|c. 30 million|
|Regions with significant populations|
|United States||2.88 million|
|Dominican Republic||1.7 million|
|Trinidad and Tobago||452,536|
|U.S. Virgin Islands||106,405|
|Antigua and Barbuda||82,041|
|Saint Kitts and Nevis||38,827|
Jamaican, Trinidadian, Tobagonian, Garifuna, Bahamian, Guyanese, Bajan, Grenadian, Belizean, Saint Kitts, Vincentian, Surinamese
other West African languages
|Related ethnic groups|
|Afro-Latin Americans, Liberian, Americo-Liberian, African Americans|
Afro-Caribbean or African Caribbean are Caribbean people whose ancestors were taken from Africa via the trans-Atlantic slave trade to the Caribbean Islands between the 15th and 19th centuries to work primarily on various sugar plantations and in domestic households. Other names for the ethnic group include Black Caribbean, Afro- or Black West Indian, or Afro- or Black Antillean. The term Afro-Caribbean was not coined by West Indians themselves but was first used by Americans in the late 1960s.
People of Afro-Caribbean descent today mainly have between 85-95% African ancestry with their remaining DNA being of non-African ancestry, such as European, South Asian, Middle Eastern, and Amerindian descent, as there has been extensive intermarriage and unions among the peoples over the centuries. Although most Afro-Caribbean people today live in French-, English-, and Spanish-speaking Caribbean nations and territories, there are also significant diaspora populations throughout the Western world--especially in the United States, Canada, Great Britain, France, and the Netherlands. Both the home and diaspora populations have produced a number of individuals who have had a notable influence on modern Western, Caribbean, and African societies; they include political activists such as Marcus Garvey and C. L. R. James; writers and theorists such as Aimé Césaire and Frantz Fanon; US military leader and statesman Colin Powell; and musicians Bob Marley and Rihanna.
During the post-Columbian era, the archipelagos and islands of the Caribbean were the first sites of African diaspora dispersal in the western Atlantic. Specifically, in 1492, Pedro Alonso Niño, an African-Spanish seafarer, was recorded as piloting one of Columbus' ships. He returned in 1499, but did not settle. In the early 16th century, more Africans began to enter the population of the Spanish Caribbean colonies, sometimes arriving as free men of mixed ancestry or as indentured servants, but increasingly as enslaved workers and servants. This increasing demand for African labour in the Caribbean was in part the result of massive depopulation of the native Taino and other indigenous peoples caused by the new infectious diseases, harsh conditions, and warfare brought by European colonists. By the mid-16th century, the slave trade from West Africa to the Caribbean was so profitable that Francis Drake and John Hawkins were prepared to engage in piracy as well as break Spanish colonial laws, in order to forcibly transport approximately 1500 enslaved people from Sierra Leone to San Domingo (modern-day Haiti and Dominican Republic).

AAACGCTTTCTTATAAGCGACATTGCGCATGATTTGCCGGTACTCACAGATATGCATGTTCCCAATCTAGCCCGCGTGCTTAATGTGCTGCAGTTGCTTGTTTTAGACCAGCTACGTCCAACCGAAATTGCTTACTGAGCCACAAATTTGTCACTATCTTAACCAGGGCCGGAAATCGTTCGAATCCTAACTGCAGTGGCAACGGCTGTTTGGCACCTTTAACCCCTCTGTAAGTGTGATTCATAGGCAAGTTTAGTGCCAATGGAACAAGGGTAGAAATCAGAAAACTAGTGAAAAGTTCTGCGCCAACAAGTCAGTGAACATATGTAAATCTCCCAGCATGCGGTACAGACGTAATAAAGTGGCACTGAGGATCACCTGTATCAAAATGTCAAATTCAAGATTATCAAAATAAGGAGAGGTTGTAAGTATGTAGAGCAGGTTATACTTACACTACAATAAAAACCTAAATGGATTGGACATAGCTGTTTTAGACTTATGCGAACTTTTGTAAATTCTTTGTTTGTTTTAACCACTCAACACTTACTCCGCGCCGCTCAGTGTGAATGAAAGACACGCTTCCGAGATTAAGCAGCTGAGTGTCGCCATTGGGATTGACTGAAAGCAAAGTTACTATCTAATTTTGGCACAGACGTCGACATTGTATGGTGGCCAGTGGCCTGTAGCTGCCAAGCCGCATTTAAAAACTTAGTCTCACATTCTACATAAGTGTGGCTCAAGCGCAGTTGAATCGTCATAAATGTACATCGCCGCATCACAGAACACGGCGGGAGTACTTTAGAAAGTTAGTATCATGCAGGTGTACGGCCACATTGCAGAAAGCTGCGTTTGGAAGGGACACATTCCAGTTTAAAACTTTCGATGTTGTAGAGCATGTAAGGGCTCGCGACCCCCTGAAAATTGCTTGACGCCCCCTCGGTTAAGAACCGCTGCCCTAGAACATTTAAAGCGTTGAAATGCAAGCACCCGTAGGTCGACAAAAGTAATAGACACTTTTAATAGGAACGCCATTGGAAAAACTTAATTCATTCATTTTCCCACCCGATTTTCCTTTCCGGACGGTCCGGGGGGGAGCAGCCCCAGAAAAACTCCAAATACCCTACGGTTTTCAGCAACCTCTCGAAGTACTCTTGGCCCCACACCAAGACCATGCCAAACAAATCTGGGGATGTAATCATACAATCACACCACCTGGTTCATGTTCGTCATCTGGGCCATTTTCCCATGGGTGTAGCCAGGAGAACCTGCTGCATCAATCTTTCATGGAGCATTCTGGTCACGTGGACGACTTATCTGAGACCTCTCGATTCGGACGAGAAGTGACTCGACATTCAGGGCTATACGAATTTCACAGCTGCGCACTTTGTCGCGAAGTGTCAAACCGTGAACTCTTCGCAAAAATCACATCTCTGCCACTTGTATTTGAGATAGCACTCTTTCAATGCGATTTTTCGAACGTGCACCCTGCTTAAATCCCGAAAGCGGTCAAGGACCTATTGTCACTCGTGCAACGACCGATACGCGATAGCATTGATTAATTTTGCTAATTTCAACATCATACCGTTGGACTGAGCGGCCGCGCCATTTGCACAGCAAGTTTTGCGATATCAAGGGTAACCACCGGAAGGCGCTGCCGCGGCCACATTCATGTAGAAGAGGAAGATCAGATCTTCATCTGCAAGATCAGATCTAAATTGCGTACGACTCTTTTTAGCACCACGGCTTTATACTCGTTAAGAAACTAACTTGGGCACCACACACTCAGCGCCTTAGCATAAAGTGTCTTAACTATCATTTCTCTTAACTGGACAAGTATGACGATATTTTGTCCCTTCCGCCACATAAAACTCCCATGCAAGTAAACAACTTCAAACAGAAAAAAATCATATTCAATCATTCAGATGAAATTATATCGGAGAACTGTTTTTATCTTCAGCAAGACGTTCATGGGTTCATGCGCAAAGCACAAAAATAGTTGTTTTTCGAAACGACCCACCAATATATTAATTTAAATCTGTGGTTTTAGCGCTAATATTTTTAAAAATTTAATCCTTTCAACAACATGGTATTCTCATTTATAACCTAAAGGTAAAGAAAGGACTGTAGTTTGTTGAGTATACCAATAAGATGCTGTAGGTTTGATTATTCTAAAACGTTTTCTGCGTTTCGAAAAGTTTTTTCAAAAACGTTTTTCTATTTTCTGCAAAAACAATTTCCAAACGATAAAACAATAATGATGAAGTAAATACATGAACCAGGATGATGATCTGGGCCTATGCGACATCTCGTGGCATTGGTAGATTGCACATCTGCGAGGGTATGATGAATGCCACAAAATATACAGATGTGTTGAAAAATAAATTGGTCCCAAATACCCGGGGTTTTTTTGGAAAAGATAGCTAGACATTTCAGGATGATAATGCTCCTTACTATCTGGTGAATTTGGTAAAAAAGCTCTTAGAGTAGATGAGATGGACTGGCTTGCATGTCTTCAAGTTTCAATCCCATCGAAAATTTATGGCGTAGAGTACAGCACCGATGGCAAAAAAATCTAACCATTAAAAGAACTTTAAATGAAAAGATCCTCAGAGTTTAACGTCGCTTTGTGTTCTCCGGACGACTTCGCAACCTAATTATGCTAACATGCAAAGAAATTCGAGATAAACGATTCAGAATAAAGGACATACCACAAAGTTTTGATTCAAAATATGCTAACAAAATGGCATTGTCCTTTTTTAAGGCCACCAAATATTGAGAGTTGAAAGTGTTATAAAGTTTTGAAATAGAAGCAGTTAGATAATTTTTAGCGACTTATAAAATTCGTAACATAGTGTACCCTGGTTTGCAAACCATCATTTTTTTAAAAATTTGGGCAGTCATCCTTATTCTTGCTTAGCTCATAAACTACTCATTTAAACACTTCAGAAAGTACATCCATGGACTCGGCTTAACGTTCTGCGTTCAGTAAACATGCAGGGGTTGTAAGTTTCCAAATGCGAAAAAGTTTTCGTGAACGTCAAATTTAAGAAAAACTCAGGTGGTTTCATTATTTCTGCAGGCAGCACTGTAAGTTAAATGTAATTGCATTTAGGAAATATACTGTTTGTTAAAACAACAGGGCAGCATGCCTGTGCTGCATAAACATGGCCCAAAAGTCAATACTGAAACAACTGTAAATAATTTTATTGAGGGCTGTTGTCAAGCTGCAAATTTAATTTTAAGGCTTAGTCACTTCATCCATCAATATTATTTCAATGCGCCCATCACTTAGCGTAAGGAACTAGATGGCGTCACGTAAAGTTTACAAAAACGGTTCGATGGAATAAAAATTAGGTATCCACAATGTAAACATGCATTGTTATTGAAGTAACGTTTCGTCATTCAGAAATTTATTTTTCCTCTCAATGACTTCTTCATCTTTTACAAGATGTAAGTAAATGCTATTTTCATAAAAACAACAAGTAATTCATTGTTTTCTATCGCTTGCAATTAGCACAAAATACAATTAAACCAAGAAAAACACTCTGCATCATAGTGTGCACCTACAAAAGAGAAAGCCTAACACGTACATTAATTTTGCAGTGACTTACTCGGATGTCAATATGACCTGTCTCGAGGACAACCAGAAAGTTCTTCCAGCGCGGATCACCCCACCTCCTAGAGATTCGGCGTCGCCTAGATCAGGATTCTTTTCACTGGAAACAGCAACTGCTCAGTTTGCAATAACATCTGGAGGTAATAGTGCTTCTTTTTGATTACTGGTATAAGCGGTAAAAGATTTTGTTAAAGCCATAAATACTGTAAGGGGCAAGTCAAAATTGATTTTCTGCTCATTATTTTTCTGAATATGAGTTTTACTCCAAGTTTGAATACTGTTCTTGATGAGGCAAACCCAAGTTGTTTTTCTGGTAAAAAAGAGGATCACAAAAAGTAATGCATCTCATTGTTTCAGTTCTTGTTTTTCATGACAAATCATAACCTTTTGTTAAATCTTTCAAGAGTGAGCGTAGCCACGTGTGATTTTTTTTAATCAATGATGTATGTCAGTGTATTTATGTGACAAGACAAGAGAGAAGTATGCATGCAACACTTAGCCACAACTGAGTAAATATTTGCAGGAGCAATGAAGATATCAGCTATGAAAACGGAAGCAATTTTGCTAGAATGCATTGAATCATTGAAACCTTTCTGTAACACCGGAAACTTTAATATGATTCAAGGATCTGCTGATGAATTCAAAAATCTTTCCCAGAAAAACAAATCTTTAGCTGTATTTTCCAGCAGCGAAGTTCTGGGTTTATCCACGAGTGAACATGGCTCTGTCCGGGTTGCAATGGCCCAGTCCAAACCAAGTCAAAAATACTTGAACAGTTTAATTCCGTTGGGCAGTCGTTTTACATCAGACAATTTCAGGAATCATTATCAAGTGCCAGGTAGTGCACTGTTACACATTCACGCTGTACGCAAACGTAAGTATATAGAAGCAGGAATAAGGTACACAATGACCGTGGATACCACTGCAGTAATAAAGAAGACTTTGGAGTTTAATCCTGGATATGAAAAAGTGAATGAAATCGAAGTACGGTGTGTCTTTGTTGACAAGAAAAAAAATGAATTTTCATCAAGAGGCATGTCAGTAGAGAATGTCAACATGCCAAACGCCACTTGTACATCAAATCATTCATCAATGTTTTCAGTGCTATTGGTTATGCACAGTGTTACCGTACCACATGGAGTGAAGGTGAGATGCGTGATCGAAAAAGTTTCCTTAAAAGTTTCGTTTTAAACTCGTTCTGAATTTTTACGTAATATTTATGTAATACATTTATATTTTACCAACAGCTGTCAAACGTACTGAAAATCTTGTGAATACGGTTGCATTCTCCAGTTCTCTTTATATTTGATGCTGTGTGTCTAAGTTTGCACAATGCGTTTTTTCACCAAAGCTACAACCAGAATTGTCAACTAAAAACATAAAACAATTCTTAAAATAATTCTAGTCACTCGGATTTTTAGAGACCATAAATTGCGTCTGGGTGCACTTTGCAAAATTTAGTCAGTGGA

During the 17th and 18th centuries, European colonial development in the Caribbean became increasingly reliant on plantation slavery to cultivate and process the lucrative commodity crop of sugarcane. On many islands shortly before the end of the 18th century, the enslaved Afro-Caribbeans greatly outnumbered their European masters. In addition, there developed a class of free people of color, especially in the French islands, where persons of mixed race were given certain rights. On Saint-Domingue, free people of color and slaves rebelled against harsh conditions, and constant inter-imperial warfare. Inspired by French revolutionary sentiments that at one point freed the slaves, Toussaint L'Ouverture and Jean Jacques Dessalines led the Haitian Revolution that gained the independence of Haiti in 1804, the first Afro-Caribbean republic in the Western Hemisphere.
In 1804, Haiti, with its overwhelmingly African population and leadership, became the second nation in the Americas to win independence from a European state. During the 19th century, continuous waves of rebellion, such as the Baptist War, led by Sam Sharpe in Jamaica, created the conditions for the incremental abolition of slavery in the region by various colonial powers. Great Britain abolished slavery in its holdings in 1834. Cuba was the last island to be emancipated, when Spain abolished slavery in its colonies.
During the 20th century, Afro-Caribbean people, who were a majority in many Caribbean societies, began to assert their cultural, economic, and political rights with more vigor on the world stage. Marcus Garvey was among many influential immigrants to the United States from Jamaica, expanding his UNIA movement in New York City and the U.S. Afro-Caribbeans were influential in the Harlem Renaissance as artists and writers. Aimé Césaire developed a négritude movement.
In the 1960s, the West Indian territories were given their political independence from British colonial rule. They were pre-eminent in creating new cultural forms such as reggae music, calypso and rastafarianism within the Caribbean. Beyond the region, a developing Afro-Caribbean diaspora in the United States, including such figures as Stokely Carmichael and DJ Kool Herc, was influential in the development of the Black Power movement of the 1960s and the hip-hop movement of the 1980s. African-Caribbean individuals also contributed to cultural developments in Europe, as evidenced by influential theorists such as Frantz Fanon and Stuart Hall.